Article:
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Surgical navigation systems enable surgeons to carry out surgical interventions more accurately and less invasively, by tracking
the surgical instruments inside human body with respect to the target anatomy. In order to get the real-time position and
orientation measurements of surgical instruments in the surgical field, we developed a new miniature tracking device, which
is aiming to overcome the constraints of line-of-sight and interference in surgical environment. Currently, optical tracking
(OPT) is the gold standard in surgical navigation systems because of its accuracy but is constrained by direct line of sight (LOS)
between camera sensors and markers. Electromagnetic tracking (EMT) technology is an alternative without the requirement
of LOS, whereas EMT is prone to measurement errors caused by environmental ferromagnetic distortion. An idea for solving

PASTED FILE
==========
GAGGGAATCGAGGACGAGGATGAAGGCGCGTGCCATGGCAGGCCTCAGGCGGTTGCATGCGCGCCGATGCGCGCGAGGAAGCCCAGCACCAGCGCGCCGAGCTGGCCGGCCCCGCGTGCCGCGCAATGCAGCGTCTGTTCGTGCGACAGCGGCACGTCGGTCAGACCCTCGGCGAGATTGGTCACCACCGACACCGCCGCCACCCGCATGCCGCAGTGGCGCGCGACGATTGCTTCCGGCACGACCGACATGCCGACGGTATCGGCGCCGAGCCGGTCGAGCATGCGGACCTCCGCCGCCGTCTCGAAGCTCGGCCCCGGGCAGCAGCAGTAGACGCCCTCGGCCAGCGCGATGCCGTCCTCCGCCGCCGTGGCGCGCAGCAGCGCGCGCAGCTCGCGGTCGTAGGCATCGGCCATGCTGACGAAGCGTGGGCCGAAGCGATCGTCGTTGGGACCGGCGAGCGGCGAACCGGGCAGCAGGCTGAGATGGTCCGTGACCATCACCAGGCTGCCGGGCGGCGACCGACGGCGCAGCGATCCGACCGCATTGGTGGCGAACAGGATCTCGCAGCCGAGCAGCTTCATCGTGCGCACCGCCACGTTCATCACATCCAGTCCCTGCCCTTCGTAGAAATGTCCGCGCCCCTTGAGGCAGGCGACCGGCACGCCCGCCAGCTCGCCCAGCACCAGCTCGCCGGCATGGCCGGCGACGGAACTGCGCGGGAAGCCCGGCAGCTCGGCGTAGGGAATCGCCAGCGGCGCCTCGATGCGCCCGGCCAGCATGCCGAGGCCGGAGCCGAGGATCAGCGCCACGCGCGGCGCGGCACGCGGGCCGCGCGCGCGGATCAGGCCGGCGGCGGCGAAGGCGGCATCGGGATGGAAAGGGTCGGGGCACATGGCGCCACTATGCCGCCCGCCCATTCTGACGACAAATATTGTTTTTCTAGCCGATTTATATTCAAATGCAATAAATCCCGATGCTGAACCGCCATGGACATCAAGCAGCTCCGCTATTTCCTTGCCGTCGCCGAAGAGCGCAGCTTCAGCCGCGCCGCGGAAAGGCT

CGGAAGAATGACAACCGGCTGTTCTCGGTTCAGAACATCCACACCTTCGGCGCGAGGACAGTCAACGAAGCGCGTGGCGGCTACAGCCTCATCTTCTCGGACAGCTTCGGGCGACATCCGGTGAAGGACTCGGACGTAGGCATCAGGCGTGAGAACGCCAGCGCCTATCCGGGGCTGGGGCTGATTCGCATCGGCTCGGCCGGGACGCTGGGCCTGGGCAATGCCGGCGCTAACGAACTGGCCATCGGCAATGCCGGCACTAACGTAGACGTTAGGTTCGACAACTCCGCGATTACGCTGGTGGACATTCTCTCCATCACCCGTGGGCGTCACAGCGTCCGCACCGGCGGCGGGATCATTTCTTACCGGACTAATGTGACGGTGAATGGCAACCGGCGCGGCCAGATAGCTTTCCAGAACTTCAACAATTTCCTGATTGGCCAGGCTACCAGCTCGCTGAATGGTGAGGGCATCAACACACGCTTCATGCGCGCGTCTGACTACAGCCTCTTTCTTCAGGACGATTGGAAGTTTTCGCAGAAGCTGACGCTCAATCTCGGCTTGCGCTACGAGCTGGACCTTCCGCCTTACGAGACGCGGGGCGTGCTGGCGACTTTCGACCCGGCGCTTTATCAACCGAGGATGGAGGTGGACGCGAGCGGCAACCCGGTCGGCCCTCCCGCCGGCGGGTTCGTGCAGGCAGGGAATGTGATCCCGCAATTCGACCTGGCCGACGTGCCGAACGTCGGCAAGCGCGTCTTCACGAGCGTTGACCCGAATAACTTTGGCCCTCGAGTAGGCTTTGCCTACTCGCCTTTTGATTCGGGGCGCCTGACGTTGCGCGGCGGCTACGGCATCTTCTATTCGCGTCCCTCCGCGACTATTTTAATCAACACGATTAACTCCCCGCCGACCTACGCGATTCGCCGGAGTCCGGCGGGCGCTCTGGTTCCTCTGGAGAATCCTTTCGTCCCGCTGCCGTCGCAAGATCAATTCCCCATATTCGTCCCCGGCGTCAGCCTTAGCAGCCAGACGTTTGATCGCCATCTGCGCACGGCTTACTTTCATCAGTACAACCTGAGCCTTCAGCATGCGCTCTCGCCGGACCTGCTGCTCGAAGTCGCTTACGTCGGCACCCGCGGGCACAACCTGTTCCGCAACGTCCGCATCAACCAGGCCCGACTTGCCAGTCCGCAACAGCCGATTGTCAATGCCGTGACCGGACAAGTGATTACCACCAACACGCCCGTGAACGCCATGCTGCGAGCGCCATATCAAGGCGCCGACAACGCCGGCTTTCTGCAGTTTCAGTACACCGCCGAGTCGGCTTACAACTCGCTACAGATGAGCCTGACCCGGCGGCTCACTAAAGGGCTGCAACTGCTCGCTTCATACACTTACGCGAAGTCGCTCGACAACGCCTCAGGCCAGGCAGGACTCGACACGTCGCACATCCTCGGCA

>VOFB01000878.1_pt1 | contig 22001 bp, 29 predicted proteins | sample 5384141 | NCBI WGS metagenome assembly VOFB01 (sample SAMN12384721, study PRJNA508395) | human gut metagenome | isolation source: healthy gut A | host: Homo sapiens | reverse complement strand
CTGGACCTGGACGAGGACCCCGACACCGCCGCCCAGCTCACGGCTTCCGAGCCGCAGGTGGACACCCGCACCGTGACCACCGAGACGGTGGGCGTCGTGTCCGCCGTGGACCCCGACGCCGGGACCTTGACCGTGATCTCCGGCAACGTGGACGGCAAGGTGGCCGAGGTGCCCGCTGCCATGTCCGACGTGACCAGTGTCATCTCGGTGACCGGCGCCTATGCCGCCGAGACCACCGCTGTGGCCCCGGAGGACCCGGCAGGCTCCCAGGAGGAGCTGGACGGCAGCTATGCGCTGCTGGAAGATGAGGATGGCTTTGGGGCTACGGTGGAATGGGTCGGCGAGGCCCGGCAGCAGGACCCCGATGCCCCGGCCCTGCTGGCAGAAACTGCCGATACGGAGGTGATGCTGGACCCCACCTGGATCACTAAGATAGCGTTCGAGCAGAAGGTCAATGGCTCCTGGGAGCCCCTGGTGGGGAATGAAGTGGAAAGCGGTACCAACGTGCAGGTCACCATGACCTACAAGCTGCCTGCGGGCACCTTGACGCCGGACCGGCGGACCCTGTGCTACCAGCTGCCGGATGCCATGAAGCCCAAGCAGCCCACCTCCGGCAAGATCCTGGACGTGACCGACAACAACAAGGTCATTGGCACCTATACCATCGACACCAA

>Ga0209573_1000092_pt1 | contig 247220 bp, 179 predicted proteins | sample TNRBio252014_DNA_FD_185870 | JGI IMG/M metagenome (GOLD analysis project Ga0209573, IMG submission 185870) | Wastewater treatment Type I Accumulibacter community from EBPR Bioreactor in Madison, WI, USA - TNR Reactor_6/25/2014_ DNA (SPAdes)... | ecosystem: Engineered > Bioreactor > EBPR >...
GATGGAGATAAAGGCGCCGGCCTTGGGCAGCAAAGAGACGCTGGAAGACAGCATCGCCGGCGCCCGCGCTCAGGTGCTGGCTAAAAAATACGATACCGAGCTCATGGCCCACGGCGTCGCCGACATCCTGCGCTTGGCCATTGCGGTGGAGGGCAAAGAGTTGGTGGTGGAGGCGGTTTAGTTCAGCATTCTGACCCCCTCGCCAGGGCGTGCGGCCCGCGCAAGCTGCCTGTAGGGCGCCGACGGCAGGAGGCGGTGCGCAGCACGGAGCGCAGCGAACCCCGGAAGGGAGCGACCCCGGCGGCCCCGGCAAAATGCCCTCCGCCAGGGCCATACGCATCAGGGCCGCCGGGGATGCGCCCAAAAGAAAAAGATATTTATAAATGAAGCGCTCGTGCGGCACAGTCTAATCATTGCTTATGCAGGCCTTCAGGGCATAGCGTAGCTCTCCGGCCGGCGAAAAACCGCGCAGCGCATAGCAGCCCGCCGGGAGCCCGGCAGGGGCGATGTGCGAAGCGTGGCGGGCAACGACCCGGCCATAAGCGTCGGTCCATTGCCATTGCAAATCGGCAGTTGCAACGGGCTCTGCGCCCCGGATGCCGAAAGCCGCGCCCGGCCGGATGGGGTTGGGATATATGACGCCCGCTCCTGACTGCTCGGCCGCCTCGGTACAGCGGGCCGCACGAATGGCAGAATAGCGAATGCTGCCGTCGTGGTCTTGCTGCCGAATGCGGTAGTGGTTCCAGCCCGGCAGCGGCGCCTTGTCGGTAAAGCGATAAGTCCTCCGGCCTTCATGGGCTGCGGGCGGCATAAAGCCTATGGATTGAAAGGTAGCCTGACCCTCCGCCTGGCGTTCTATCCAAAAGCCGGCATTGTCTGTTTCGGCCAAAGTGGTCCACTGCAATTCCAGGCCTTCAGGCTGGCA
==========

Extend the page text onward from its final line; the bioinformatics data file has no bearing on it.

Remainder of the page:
these dilemmas is to integrate respective strengths to overcome the corresponding weaknesses. Instead of conventional postacquisition
loosely coupled fusion of sensor measurements, we built a real-time hybrid tracking system as illustrated in the below
figure and developed a ?pre-data fusion? method, which emphasizes the interactive and tightly coupled fusion of EMT and OPT
sensor data for pose estimation. The primary contribution of this study is that LOS problem and point correspondence problem
can be mitigated using the initial measurements of EMT, and in turn the OPT result can be the initial value for non-linear iterative
solver of EMT sensing module, in order to increase the tracking accuracy of EMT. The experiments show that the mean position
estimation error is 0.87 mm.
Hongliang Ren is currently an assistant professor and a PI of medical mechatronics in National University of Singapore (NUS). He received his
Ph.D. in Electronic Engineering from The Chinese University of Hong Kong (CUHK), and conducted postdoctoral research in the Johns Hopkins
University, Surgical Innovation Institute of Children's National Medical Center, and the Pediatric Cardiac Bioengineering Lab of Children's Hospital
Boston & Harvard Medical School. His research interests are in Computer-Integrated Surgical (CIS) systems, biomedical mechatronics, medical
robotics and sensing technologies.
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